For the second "Wine Wednesday" event in our TF Together online event series, we asked readers to grab a bottle of Sangiovese for a lively discussion of how this typically Tuscan grape expresses itself in different terroirs. Led by The Florentine's Helen Farrell, we were joined by wine educators Filippo Bartolotta and Emily O’Hare, and representatives of three Tuscan wineries Querceto di Castellina, Castello di Potentino and Ruffino.
This video was recorded with Go To Meeting, where participants who chose to share their webcams were able to communicate, and a chat added to the interactive nature of the event.
0:00: Helen Farrell introduces our guest wineries for tonight’s Sangiovese-based wine chat.
1:11: Mary Shea and Jacopo Di Battista
Wine: Sei Chianti Classico DOCG Gran Selezione 2016, Querceto di Castellina
A wine from a single vineyard and two different Sangiovese clones.
5:49: Filippo Bartolotta comments on Querceto di Castellina
9:13: Francesco Sorelli
Wine: Riserva Ducale Oro Chianti Classico DOCG Gran Selezione, Ruffino
Sangiovese is an iconic grape for this difficult moment, “resilient and prosperous”, works well with others as well as on its own, not to mention that it is representative of Tuscany.
12:12: Francesco Sorelli
Sangiovese and the land that makes the difference, alongside the people who cultivate it
12:58: Helen Farrell
Wine is culture. It’s not just about what’s in the glass, but about everything that goes on around it.
13:28: Charlotte Horton
Castello di Potentino produces an atypical expression of Sangiovese in a microclimate on Monte Amiata where hot dry air comes in off the plains but, at night, cold, dry air rushes off the mountain, and vines love that. A “magic mountain” with a variety of volcanic soils that allow sustainable viticulture without fertilizers.
21:24: Emily O’Hare comments on Castello di Potentino and how it differs from the winery where she is based in Colli Chianti Senesi.
The qualities of Sangiovese
25:10: Filippo Bartolotta
Comments on Castello di Potentino, “a fairytale place” where we need to have a massive party as soon as the Covid-19 emergency.
Comments on Ruffino in the 1977 vintage - the phenomenal longevity of the DNA of Sangiovese.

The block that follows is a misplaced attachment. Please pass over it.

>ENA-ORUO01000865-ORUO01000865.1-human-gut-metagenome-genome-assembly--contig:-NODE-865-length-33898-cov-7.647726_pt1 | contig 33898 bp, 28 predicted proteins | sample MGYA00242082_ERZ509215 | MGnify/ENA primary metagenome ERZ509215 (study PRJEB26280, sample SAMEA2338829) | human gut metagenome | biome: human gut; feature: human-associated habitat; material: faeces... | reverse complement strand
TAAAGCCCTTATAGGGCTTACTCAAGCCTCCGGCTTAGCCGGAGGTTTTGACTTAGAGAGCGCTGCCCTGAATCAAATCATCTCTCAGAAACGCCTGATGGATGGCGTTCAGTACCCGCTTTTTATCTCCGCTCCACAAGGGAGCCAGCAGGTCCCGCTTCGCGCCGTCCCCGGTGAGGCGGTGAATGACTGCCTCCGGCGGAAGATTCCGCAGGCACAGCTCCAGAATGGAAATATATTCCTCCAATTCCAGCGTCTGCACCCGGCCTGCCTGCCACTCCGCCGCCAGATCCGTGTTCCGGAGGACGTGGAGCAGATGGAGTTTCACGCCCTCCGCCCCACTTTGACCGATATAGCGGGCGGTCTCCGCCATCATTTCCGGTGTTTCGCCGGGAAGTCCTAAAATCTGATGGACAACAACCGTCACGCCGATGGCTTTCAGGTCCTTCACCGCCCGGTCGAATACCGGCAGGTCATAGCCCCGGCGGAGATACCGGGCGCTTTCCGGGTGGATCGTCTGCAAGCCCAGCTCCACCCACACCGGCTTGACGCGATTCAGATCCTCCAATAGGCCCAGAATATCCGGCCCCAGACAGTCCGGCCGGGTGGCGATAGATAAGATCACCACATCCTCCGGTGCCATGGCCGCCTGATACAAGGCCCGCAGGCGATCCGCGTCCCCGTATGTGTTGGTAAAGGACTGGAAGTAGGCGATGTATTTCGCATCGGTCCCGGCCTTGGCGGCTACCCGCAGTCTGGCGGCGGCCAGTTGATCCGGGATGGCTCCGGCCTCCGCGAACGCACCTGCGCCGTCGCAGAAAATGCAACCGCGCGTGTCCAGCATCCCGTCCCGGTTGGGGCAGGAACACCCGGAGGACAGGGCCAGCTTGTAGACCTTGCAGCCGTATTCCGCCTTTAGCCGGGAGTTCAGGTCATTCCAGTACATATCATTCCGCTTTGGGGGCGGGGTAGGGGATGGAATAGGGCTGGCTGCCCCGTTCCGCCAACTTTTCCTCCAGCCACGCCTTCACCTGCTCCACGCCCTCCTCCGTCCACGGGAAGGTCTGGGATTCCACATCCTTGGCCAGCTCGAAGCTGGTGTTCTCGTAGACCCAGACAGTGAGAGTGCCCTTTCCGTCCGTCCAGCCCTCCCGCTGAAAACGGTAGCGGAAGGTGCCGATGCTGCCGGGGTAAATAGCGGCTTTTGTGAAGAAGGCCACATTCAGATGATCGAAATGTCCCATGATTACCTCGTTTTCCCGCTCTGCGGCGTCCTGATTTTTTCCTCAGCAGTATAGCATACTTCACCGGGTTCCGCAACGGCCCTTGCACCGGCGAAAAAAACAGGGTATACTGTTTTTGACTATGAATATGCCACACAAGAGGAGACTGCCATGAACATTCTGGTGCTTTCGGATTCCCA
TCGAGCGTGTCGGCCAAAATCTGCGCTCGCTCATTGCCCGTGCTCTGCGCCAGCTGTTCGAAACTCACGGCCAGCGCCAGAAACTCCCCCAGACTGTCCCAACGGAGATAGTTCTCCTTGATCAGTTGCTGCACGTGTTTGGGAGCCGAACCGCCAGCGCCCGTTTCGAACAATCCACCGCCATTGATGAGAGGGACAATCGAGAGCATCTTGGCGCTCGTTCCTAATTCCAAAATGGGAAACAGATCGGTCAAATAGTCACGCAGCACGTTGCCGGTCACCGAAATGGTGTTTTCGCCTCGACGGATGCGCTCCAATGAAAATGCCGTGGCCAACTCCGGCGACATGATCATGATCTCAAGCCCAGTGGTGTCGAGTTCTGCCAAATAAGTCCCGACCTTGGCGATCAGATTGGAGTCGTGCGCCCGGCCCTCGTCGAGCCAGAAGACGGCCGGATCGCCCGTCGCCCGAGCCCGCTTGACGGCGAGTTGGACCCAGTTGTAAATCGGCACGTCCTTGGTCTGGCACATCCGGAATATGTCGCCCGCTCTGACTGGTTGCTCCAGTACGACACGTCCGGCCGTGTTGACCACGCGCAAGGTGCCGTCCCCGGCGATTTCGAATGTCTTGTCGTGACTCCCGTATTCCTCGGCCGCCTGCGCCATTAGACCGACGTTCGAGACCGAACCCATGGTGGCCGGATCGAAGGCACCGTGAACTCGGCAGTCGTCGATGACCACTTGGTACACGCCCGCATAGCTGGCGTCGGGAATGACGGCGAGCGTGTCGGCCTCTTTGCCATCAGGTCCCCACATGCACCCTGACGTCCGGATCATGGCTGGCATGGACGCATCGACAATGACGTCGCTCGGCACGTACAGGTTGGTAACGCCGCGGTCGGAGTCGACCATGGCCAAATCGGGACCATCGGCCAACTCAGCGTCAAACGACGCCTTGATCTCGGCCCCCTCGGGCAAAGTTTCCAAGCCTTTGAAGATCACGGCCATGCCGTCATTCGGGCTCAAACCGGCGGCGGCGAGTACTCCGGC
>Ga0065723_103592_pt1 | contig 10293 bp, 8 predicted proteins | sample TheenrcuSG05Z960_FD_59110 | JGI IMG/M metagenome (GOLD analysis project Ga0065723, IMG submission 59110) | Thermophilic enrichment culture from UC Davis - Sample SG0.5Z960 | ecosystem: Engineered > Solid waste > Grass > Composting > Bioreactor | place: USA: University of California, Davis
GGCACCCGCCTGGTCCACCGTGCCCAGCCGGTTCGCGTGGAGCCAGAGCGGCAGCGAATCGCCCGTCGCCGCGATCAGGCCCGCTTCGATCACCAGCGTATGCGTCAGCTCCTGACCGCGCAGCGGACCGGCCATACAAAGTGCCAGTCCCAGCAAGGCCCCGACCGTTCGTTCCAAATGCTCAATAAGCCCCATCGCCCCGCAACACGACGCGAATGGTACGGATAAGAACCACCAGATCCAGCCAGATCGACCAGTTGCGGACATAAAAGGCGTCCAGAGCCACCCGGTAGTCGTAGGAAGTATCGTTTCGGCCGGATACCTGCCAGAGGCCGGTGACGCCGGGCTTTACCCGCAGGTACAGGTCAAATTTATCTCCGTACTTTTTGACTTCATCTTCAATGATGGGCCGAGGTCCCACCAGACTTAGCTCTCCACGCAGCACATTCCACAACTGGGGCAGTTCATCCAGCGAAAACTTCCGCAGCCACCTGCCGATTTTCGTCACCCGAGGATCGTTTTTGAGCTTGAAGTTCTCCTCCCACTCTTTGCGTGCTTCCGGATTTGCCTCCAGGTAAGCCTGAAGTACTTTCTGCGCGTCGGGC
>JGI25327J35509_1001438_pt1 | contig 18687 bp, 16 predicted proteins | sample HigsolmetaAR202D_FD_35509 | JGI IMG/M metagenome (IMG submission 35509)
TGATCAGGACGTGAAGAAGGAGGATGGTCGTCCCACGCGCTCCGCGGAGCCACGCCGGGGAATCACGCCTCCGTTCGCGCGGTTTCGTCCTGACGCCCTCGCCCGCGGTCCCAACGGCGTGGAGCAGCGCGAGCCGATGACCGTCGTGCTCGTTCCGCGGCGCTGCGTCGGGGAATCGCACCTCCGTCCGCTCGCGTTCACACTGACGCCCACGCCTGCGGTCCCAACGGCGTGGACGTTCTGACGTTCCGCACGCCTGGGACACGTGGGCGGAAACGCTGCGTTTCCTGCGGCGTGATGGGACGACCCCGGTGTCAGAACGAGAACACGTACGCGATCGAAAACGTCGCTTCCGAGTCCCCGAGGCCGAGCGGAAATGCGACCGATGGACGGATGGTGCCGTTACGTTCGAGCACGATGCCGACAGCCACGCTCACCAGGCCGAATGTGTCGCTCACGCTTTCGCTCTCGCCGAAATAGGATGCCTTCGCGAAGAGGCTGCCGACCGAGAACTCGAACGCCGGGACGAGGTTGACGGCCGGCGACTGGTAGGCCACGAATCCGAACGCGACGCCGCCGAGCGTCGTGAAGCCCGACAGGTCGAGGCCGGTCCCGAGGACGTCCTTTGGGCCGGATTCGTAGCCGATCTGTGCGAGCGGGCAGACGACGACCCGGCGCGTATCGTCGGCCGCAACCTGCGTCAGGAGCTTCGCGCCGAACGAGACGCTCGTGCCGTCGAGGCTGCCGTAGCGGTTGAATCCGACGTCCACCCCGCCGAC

26:31: What he’s drinking: Podere Le Ripi Amore e Magia 2015, Brunello di Montalcino DOCG
Do you have to wait 30 years for vines to mature to make good wine? At Podere Le Ripi, they planted high density vines to increase their competition and force the roots to grow as deep as a 30-year old vine, and the result is magical.
31:08: Helen reads messages from the readers-participants who are not on screen, as we have numerous participants who are “drinking along” with us.
31:27: Our reader Terese, tuning in from Germany, drinking Castello di Verrazzano Sassello 2011 Chianti Classico Gran Selezione DOCG
33:07: Our reader Paige praises Francesco’s description of the wine drinking experience and shares her feelings about the Monsanto Chianti Classico she is tasting. “I’m enjoying learning alongside you.”
33:59: Our reader Colette is drinking Chianti Montalbano, a light expression of the grape.
34:36: Helen mentions that news reports indicate a major increase in wine sales and consumption during the coronavirus crisis and asks panelists to comment. Francesco mentions that the best part of the day is currently around the table, where they always have different wines that they are ordering online. Mary speaks about the increase in online sales at their winery and the outpouring of support from loyal clients. Perhaps the increase is due to more time for cooking and opportunity to pair food with wines. Wine brings people together, it’s an emotional experience and we need a little joy these days! Charlotte also notes that they’ve received numerous orders from friends and contacts, much more than from trade; at this time that the supermarket is no longer convenient, people realize they can get their favourite wine directly from the producer. She hopes it is a positive shift in the market that will remain also after the emergency.
40:11 Emily mentions a poem by Pablo Neruda about wine (“Ode to Wine”) that Charlotte always reads out at the end of the courses Emily leads at Castello di Potentino (see their residential courses here).
It reminds her that "wine is a conversation, and at the end of the day, this is my opportunity for intelligent conversation" (while in isolation with a two year old).
wine with purple feet
or wine with topaz blood,
as a golden sword,
as lascivious velvet,
and full of wonder,
never has one goblet contained you,
one song, one man,
you are choral, gregarious,
at the least, you must be shared.
you feed on mortal
your wave carries us
from tomb to tomb,
stonecutter of icy sepulchers,
and we weep
blood rises through the shoots,
wind incites the day,
nothing is left
of your immutable soul.
stirs the spring, happiness
bursts through the earth like a plant,
and rocky cliffs,
as song is born.
A jug of wine, and thou beside me
in the wilderness,
sang the ancient poet.
Let the wine pitcher
add to the kiss of love its own.
My darling, suddenly
the line of your hip
becomes the brimming curve
of the wine goblet,
your breast is the grape cluster,
your nipples are the grapes,
the gleam of spirits lights your hair,
and your navel is a chaste seal
stamped on the vessel of your belly,
your love an inexhaustible
cascade of wine,
light that illuminates my senses,
the earthly splendor of life.
But you are more than love,
the fiery kiss,
the heat of fire,
more than the wine of life;
the community of man,
chorus of discipline,
abundance of flowers.
I like on the table,
when we're speaking,
the light of a bottle
of intelligent wine.
and remember in every
drop of gold,
in every topaz glass,
in every purple ladle,
that autumn labored
to fill the vessel with wine;
and in the ritual of his office,
let the simple man remember
to think of the soil and of his duty,
to propagate the canticle of the wine.